Table of Contents Author Guidelines Submit a Manuscript
Journal of Diabetes Research
Volume 2019, Article ID 6036359, 6 pages
Research Article

Impact of Coronary Artery Disease and Diabetes Mellitus on the Long-Term Follow-Up in Patients after Retrograde Recanalization of the Femoropopliteal Arterial Region

12nd Department of Cardiology, Jagiellonian University Collegium Medicum, Krakow, Poland
2Semmelweis University, Heart and Vascular Center, Cardiology Department, Hungary
3Bács-Kiskun County Hospital, Invasive Cardiology Department, Teaching Hospital of Szent-Györgyi Albert Medical University, Kecskemét, Hungary
4Department of Internal Medicine, Angiology and Physical Medicine, School of Medicine with the Division of Dentistry in Zabrze, Medical University of Silesia, Bytom, Poland

Correspondence should be addressed to Stanisław Bartuś; lp.ude.ju@sutrab.walsinats

Received 8 October 2018; Revised 10 December 2018; Accepted 25 December 2018; Published 31 March 2019

Academic Editor: Manfredi Rizzo

Copyright © 2019 Joanna Wojtasik-Bakalarz et al. This is an open access article distributed under the Creative Commons Attribution License, which permits unrestricted use, distribution, and reproduction in any medium, provided the original work is properly cited.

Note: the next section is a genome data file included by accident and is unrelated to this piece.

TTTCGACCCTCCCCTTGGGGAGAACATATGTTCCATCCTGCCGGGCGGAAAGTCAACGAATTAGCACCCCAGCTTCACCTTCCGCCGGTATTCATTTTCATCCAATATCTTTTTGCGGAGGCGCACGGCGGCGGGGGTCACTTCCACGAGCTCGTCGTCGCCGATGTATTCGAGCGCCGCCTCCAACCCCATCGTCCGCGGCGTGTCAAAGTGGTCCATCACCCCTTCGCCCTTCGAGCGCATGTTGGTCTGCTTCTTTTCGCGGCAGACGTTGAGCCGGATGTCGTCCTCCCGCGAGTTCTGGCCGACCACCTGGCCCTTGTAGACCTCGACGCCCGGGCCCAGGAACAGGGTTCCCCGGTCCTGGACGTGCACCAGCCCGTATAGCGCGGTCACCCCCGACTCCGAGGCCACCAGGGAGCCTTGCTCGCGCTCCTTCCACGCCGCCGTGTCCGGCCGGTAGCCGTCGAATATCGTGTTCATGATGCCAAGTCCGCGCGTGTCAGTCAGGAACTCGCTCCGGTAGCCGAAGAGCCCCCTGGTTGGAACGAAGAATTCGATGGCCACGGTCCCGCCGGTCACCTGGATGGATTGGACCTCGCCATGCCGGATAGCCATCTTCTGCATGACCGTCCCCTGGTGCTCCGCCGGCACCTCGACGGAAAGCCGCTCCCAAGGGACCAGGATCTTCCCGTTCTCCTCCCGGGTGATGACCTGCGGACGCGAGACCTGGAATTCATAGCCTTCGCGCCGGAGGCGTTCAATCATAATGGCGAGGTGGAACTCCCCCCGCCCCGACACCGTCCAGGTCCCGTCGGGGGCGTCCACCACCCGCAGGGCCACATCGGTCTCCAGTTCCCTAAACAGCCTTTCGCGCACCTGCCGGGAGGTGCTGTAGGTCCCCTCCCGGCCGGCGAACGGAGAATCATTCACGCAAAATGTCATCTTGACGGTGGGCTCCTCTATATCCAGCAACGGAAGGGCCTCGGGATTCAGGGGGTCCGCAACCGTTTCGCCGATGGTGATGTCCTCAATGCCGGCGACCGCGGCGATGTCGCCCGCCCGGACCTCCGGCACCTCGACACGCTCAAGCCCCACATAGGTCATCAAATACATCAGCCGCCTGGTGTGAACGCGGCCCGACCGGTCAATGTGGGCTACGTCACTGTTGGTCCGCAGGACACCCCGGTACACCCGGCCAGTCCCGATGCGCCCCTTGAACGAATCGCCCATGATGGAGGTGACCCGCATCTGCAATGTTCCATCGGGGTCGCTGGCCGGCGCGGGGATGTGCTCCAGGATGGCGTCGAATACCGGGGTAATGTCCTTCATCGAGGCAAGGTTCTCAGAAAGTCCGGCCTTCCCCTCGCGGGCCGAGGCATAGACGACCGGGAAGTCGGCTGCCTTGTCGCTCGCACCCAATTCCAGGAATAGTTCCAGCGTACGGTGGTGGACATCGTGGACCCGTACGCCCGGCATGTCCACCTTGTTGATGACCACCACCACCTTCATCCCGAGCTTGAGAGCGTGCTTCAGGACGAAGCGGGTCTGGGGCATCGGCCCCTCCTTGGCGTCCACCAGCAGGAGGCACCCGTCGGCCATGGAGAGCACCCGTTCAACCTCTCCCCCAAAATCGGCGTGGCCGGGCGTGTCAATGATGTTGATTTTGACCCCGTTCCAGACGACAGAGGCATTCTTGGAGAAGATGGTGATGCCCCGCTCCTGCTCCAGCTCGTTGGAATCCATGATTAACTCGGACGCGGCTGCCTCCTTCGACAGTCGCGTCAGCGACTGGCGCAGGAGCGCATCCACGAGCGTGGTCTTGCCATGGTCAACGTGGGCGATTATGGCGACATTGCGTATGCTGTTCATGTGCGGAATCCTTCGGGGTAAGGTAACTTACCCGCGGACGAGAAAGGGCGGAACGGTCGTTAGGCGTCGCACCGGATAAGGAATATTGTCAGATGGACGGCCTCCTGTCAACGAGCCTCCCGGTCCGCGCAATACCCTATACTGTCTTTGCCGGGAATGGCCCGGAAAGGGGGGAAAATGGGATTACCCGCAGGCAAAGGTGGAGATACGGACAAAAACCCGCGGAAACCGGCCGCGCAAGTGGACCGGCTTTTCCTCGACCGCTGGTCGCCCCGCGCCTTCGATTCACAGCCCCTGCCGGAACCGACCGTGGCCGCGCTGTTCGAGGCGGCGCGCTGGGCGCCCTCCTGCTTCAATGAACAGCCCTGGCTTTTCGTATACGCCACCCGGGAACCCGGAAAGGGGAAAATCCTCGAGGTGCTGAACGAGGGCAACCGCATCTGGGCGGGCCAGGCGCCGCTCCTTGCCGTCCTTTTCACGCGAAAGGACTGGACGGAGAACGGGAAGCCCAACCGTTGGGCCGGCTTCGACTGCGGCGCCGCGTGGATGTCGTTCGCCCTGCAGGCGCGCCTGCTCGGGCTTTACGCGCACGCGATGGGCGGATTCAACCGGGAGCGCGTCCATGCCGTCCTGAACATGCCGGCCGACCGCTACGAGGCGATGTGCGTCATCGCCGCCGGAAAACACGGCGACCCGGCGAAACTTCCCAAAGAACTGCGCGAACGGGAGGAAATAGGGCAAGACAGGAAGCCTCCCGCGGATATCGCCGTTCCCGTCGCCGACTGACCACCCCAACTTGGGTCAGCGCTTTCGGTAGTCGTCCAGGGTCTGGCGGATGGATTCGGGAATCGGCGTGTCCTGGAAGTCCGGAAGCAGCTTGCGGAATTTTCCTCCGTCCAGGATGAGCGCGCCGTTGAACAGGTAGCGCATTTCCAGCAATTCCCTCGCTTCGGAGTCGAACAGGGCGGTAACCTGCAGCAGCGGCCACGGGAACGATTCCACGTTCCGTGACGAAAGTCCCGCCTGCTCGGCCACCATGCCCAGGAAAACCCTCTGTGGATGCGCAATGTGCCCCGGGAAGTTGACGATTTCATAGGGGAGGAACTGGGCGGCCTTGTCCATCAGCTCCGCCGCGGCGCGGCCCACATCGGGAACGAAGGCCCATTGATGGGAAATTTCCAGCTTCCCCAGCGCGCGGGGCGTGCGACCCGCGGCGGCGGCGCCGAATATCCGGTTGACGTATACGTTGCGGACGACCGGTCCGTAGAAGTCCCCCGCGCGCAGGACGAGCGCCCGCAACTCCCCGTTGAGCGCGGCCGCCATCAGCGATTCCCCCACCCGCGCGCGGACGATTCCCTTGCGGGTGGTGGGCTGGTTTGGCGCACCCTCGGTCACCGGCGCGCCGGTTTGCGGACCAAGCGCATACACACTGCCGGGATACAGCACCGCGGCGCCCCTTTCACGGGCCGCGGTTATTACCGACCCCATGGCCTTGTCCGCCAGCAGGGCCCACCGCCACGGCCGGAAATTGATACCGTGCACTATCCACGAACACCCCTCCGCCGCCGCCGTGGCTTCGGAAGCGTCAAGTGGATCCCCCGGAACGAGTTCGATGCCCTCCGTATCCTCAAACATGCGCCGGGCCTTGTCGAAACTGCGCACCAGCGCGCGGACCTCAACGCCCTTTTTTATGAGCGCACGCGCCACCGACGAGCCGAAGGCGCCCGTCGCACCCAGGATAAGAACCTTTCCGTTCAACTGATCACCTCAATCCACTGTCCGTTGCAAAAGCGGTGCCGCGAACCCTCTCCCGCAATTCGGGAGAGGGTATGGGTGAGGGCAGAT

The most relevant comorbidities in patients with peripheral artery disease (PAD) are coronary artery disease (CAD) and diabetes mellitus (DM). However, data of long-term follow-up of patients with chronic total occlusion (CTO) are scarce. The aim of the study was to assess the impact of CAD and DM on long-term follow-up patients after superficial femoral artery (SFA) CTO retrograde recanalization. In this study, eighty-six patients with PAD with diagnosed CTO in the femoropopliteal region and at least one unsuccessful attempt of antegrade recanalization were enrolled in 2 clinical centers. Mean time of follow-up in all patients was 47.5 months (±40 months). Patients were divided into two groups depending on the presence of CAD (CAD group: vs. non-CAD group: ) and DM (DM group: vs. non-DM group: ). In long-term follow-up, major adverse peripheral events (MAPE) occurred in 66.6% of patients with CAD vs. 36.5% of patients without CAD and in 50% of patients with DM vs. 55% of non-DM subjects. There were no statistical differences in peripheral endpoints in both groups. However, there was a statistically significant difference in all-cause mortality: in the DM group, there were 6 deaths (12%) ( value = 0.038). To conclude, patients after retrograde recanalization, with coexisting CTO and DM, are at higher risk of death in long-term follow-up.